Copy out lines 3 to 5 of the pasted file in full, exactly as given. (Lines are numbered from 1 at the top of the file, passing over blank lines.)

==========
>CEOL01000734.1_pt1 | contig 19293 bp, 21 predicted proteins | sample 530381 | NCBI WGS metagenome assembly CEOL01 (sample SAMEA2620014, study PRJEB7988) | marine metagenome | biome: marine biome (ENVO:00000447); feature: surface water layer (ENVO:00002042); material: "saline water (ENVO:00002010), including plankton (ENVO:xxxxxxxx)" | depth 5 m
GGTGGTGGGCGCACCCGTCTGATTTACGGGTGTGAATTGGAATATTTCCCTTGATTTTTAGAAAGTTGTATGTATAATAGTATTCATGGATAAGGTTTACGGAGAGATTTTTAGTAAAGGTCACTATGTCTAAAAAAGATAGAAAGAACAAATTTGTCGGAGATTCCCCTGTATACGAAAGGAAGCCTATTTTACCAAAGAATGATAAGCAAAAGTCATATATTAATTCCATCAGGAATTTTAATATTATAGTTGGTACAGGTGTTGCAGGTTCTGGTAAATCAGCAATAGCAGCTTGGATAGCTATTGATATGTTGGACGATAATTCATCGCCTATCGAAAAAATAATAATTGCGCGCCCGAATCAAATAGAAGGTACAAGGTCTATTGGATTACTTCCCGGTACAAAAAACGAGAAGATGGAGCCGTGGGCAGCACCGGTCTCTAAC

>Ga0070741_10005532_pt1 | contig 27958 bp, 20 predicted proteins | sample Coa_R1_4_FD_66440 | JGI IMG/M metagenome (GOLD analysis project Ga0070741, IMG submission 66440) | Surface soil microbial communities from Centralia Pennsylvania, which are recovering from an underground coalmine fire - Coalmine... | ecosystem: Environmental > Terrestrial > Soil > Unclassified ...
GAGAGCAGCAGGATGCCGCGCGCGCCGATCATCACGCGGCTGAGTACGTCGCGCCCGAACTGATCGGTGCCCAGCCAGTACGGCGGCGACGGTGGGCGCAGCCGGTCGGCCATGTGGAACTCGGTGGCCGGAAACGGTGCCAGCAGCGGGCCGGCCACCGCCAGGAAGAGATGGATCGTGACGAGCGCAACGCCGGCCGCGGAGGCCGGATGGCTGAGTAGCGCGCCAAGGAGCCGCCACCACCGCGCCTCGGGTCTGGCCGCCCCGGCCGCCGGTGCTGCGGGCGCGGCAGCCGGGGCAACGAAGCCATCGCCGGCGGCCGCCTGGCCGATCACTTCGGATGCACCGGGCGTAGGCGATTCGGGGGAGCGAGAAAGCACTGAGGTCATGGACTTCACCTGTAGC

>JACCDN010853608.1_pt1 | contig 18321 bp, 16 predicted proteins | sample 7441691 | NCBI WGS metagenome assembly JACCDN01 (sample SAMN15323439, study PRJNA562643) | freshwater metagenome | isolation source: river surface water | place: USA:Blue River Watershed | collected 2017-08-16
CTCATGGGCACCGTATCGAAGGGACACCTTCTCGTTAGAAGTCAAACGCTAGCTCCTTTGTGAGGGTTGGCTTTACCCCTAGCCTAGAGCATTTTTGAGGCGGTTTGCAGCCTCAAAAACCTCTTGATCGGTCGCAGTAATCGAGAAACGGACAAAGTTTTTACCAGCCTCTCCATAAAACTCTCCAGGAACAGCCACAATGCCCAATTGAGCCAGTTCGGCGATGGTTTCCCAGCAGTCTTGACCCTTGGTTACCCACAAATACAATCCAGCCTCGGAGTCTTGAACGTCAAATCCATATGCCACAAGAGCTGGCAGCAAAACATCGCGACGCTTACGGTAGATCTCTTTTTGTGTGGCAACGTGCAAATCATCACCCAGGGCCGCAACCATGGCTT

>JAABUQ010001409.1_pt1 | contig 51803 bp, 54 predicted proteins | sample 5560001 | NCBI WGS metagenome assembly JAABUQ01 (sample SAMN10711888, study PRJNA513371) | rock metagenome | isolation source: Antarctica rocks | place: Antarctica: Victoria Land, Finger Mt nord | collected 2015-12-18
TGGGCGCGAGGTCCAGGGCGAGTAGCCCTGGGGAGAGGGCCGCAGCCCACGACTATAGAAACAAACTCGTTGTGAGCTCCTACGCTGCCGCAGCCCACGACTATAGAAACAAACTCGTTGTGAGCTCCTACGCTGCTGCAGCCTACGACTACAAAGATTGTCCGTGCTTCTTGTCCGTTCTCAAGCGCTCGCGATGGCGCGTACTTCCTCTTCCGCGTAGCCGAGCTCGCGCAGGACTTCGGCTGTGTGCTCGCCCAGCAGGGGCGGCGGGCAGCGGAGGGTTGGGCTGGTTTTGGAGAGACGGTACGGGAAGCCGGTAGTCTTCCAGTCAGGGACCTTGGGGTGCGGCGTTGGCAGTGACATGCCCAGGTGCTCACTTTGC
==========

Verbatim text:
>Ga0070741_10005532_pt1 | contig 27958 bp, 20 predicted proteins | sample Coa_R1_4_FD_66440 | JGI IMG/M metagenome (GOLD analysis project Ga0070741, IMG submission 66440) | Surface soil microbial communities from Centralia Pennsylvania, which are recovering from an underground coalmine fire - Coalmine... | ecosystem: Environmental > Terrestrial > Soil > Unclassified ...
GAGAGCAGCAGGATGCCGCGCGCGCCGATCATCACGCGGCTGAGTACGTCGCGCCCGAACTGATCGGTGCCCAGCCAGTACGGCGGCGACGGTGGGCGCAGCCGGTCGGCCATGTGGAACTCGGTGGCCGGAAACGGTGCCAGCAGCGGGCCGGCCACCGCCAGGAAGAGATGGATCGTGACGAGCGCAACGCCGGCCGCGGAGGCCGGATGGCTGAGTAGCGCGCCAAGGAGCCGCCACCACCGCGCCTCGGGTCTGGCCGCCCCGGCCGCCGGTGCTGCGGGCGCGGCAGCCGGGGCAACGAAGCCATCGCCGGCGGCCGCCTGGCCGATCACTTCGGATGCACCGGGCGTAGGCGATTCGGGGGAGCGAGAAAGCACTGAGGTCATGGACTTCACCTGTAGC

>JACCDN010853608.1_pt1 | contig 18321 bp, 16 predicted proteins | sample 7441691 | NCBI WGS metagenome assembly JACCDN01 (sample SAMN15323439, study PRJNA562643) | freshwater metagenome | isolation source: river surface water | place: USA:Blue River Watershed | collected 2017-08-16